Gil Press, a contributor to Forbes magazine, last month published a useful and long list of predictions about the Internet of Things (“IoT”) drawing from several sources.
I have little faith in long term predictions in IT sectors. As discussed below, statements 1, 2, 3 and 4 stood out for me in the Gil Press article in Forbes. They are about 2015 and 2016. His sources are analysts at Forrester, Machina Research, World Economic Forum, Gartner, and IDC.
Investment in #IoT
1. Spending on IoT services will reach US$235 billion in 2016 according to Gartner, up 22% from 2015.
2. Enterprise #IoT spending will be larger than consumer spending in the near-term.
[COMMENT: As noted in statement 1, Gartner estimates that in 2016 almost a quarter of a trillion (in US dollars) of corporate investment is chasing the IoT.
Explaining the functions of IoT platforms, Jim Tully, a lead IoT researcher for Gartner states in this podcast: “The IoT platform is such a critical and central part of the overall solution. IoT platforms provide functions to monitor, control and manage the IoT end points (known as things) and their software. They aggregate and analyse the IoT end point data for the purpose of a desirable business outcome of some kind, such as maybe providing predictive maintenance functions on some kind of asset. The platform also provides the bridge between those end points and the enterprise applications, the databases and the other back-end system compoents. And IoT platforms accomplish that through a set of tools and facilities for device management (for what might be thought of as IoT-focused middleware, often provided as a service) and some combination of security, APIs, application development, business rules, analytics, visualisation tools – it’s a whole mixed bag of tools.”
Taking an IoT position is this Microsoft website. There’s also the Miscrosoft vision, as written by Telsyte in Sydney, titled Cut through how the Internet of Things is sharpening Australia’s competitive edge (a mid-2015, 16 page PDF).
The Venture Scanner graphic below segments IoT investments by category using publicly available IoT company data.]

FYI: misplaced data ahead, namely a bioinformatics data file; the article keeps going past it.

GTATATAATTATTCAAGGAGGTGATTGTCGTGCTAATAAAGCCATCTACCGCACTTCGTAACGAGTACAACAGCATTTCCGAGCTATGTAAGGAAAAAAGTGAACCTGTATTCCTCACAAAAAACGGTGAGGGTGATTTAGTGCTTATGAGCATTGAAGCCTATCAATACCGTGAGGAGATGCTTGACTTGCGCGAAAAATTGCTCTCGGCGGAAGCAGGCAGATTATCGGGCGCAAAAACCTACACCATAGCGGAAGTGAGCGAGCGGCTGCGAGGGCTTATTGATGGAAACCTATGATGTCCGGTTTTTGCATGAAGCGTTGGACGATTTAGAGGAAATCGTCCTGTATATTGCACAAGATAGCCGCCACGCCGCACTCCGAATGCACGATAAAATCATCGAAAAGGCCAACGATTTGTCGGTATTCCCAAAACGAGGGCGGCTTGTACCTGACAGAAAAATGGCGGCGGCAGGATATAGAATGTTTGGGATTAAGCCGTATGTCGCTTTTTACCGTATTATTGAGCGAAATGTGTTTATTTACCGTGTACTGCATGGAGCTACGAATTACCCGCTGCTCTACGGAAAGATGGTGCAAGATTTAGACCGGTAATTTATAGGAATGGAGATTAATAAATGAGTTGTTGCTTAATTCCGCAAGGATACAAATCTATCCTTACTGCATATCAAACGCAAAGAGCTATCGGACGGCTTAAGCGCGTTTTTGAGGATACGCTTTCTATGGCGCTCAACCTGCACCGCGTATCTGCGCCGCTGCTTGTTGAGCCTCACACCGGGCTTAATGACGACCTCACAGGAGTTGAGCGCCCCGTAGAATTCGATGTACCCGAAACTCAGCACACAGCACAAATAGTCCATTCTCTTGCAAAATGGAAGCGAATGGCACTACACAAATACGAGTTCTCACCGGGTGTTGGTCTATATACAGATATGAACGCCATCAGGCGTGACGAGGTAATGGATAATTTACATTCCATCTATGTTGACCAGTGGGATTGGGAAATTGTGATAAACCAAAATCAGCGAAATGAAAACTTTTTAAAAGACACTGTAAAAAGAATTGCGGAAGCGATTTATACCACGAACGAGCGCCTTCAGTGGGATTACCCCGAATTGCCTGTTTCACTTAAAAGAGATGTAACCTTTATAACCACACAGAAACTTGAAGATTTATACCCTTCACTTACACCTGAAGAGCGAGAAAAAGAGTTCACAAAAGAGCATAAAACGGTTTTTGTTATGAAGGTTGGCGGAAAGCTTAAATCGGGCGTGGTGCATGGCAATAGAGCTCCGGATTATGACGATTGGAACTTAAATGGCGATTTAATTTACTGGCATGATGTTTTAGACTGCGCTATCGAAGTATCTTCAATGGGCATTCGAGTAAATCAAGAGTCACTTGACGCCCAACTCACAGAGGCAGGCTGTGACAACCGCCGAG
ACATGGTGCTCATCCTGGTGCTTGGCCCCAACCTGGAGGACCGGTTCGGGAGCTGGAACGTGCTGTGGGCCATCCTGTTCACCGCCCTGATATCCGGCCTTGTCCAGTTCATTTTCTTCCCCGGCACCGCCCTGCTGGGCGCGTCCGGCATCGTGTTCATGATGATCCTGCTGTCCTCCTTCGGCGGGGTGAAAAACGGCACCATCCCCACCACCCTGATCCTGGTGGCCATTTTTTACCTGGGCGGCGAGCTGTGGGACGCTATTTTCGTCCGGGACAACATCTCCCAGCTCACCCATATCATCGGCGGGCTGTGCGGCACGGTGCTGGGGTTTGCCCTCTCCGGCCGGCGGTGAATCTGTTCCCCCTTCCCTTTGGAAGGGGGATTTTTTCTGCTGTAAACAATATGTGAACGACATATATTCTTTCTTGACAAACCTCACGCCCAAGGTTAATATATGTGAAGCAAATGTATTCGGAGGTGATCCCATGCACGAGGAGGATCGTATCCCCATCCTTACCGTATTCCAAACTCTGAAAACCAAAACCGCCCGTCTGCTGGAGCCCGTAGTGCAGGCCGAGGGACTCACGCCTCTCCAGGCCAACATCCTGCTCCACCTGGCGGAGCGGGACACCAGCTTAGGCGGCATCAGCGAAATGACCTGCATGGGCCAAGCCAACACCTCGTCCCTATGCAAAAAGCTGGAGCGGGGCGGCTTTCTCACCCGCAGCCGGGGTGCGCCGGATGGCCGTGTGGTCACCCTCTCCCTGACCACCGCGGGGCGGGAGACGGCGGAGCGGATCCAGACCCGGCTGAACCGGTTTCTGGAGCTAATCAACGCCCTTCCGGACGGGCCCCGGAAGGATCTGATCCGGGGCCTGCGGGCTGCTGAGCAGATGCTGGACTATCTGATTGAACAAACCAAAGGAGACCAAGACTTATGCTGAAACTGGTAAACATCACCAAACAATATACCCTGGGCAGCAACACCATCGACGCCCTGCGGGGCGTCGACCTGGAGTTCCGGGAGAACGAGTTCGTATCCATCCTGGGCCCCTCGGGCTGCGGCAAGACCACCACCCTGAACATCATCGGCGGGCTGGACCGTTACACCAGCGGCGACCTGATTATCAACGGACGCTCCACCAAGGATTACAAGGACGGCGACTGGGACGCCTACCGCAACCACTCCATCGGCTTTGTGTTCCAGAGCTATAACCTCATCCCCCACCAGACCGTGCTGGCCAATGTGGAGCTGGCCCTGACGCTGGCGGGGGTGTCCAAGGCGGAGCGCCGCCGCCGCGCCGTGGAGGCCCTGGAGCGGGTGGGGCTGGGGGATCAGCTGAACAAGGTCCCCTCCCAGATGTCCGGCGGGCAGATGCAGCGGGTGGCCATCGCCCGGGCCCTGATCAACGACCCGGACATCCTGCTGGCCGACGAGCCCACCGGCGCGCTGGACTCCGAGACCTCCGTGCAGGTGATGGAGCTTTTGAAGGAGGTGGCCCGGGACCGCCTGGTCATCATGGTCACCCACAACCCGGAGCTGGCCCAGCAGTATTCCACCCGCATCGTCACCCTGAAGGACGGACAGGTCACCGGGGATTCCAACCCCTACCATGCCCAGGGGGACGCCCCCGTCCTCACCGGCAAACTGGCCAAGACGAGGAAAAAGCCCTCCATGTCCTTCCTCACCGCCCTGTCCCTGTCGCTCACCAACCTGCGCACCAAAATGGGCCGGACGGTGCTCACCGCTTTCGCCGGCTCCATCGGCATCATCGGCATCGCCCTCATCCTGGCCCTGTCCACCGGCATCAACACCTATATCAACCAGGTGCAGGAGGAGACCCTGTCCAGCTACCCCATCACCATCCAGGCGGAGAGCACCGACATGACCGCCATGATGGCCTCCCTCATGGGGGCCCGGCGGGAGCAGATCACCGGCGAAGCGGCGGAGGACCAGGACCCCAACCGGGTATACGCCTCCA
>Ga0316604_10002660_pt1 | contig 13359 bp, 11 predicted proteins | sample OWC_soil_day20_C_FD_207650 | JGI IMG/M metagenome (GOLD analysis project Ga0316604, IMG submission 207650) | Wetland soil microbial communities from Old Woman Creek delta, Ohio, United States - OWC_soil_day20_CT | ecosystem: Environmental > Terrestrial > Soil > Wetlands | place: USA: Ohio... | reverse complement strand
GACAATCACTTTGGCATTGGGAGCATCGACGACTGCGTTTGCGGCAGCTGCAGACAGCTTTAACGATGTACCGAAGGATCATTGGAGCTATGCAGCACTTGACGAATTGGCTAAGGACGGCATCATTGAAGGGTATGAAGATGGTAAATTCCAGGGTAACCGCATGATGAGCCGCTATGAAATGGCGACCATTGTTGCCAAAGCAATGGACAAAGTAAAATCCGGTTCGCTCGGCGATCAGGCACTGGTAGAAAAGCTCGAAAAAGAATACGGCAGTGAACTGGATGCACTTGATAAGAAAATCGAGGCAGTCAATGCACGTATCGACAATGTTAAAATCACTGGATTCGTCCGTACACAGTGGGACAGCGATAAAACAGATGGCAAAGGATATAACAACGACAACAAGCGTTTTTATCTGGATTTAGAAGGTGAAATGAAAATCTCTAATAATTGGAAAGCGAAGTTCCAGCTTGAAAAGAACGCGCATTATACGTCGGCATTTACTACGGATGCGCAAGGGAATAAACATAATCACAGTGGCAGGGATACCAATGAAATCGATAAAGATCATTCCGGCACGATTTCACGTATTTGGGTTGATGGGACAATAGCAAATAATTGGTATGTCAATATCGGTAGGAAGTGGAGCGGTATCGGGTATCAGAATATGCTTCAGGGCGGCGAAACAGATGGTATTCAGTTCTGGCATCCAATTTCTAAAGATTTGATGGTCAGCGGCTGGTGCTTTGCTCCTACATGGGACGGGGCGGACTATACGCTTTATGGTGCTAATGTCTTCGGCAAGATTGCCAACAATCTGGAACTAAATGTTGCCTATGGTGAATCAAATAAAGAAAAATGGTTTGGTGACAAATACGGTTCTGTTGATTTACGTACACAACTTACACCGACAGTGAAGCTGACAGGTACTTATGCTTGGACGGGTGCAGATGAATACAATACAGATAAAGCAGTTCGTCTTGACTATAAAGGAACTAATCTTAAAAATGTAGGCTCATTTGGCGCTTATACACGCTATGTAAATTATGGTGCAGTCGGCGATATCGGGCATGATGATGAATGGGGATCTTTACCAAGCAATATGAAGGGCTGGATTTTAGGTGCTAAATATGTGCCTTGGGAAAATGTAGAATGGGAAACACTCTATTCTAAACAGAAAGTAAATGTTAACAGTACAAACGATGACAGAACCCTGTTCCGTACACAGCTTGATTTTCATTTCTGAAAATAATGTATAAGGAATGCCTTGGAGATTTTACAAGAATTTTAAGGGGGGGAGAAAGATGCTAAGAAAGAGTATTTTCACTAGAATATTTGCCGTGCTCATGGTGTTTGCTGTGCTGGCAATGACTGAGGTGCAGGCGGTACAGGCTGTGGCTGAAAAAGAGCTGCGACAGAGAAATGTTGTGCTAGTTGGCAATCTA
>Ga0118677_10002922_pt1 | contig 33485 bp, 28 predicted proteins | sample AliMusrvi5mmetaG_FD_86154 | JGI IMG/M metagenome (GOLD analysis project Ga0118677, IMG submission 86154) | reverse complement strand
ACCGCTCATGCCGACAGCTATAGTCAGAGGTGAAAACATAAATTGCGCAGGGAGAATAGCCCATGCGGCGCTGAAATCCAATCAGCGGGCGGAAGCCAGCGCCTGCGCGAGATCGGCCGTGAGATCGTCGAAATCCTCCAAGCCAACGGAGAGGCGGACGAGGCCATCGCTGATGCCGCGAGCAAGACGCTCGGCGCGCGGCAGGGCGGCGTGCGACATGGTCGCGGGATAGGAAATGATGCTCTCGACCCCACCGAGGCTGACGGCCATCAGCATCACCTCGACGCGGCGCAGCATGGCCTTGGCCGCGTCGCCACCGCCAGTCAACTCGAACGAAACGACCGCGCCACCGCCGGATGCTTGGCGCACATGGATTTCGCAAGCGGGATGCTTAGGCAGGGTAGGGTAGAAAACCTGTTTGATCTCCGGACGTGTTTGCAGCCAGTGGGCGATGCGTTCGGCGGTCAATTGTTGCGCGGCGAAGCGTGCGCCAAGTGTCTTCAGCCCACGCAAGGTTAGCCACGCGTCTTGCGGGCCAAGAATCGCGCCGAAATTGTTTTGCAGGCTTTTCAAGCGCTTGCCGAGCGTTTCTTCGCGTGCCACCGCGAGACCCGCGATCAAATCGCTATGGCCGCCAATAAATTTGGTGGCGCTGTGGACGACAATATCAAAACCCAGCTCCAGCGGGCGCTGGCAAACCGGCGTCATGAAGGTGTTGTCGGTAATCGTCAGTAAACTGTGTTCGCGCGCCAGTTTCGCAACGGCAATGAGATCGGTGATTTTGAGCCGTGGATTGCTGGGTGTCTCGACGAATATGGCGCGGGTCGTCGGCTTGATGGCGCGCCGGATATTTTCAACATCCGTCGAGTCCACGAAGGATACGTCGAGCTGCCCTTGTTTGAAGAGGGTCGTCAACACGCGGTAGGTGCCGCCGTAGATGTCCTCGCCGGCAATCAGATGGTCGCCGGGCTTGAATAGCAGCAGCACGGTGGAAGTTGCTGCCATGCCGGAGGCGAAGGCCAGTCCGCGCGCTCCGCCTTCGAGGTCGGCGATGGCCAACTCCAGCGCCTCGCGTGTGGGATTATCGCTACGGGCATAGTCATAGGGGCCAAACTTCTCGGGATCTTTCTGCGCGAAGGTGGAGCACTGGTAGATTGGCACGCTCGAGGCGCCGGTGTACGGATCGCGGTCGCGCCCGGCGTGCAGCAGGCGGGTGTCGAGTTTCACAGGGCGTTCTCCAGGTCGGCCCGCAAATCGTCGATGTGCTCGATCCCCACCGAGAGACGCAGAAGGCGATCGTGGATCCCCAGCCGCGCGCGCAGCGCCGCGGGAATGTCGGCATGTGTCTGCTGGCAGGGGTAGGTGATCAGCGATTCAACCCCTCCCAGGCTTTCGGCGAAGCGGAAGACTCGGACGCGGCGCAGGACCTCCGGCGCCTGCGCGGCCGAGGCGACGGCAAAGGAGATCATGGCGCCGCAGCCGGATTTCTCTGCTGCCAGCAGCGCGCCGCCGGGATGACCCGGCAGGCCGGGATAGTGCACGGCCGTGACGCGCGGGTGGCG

Asia/Pacific ventures in #IoT
3. 40% of the worldwide total IoT spending in 2015 came from Asia/Pacific.
[COMMENT: This partly reflects original equipment manufacturing in China about which you can read this 16 page report from mid-2015 titled “How China is scaling the internet of things” (PDF download).]
Business models in IoT – what will make money?
4. We will start to feel the first heartbeat of the new #IoT economy and the shift from selling products to providing service as at least one Fortune 500 company will fundamentally change how it values, underwrites or trades assets based on the data generated by IoT.
- Social media + data-directed advertising is and has been big since at least 2006. Will it remain so for IoT ventures? The future often arrives with surprises. Breakthrough business iniatives are often accompanied by business model innovation not anticipated by technology inventors or pioneers. Other potential revenue streams include fees for service, hardware sales and API subscriptions. For each, clever business design and contracts are dancing partners.
- Data involves many pesky legal considerations. Fields of intellectual property apply, particularly copyright and confidential information or trade secrets law. Joining them is information law, into which falls national security, spam, privacy and data protection law. With IoT sensors there’s no privacy “I agree” or “opt in” buttons to click. The U.S. legal position is discussed over 71 pages in a January 2015 report from the Federal Trade Commission titled “Internet of Things, Privacy and Security in a Connected World“.]
Enhancing old technology with new
In 2001 economist Michael Porter published “Strategy and the Interent” in the Harvard Business Review. He wrote that the internet is not disruptive to most existing industries and established companies. Jaws dropped.
In 2014 my jaw jaw shut on reading Porter’s co-authored detailed analyis on the IoT in the Harvard Business Review titled How Smart, Connected Products Are Transforming Competition. The image for this post is taken from that Harvard article. We can see in it how IoT is enhancing the 12,000 year old technology industry of farming.
Porter wrote: “Now, in the third wave, IT is becoming an integral part of the product itself. Embedded sensors, processors, software, and connectivity in products (in effect, computers are being put inside products), coupled with a product cloud in which product data is stored and analyzed and some applications are run, are driving dramatic improvements in product functionality and performance.”
In 2016 there’s almost a quarter of a trillion US dollars of corporate investment expecting smart, connected things will create enhanced product and service offerings.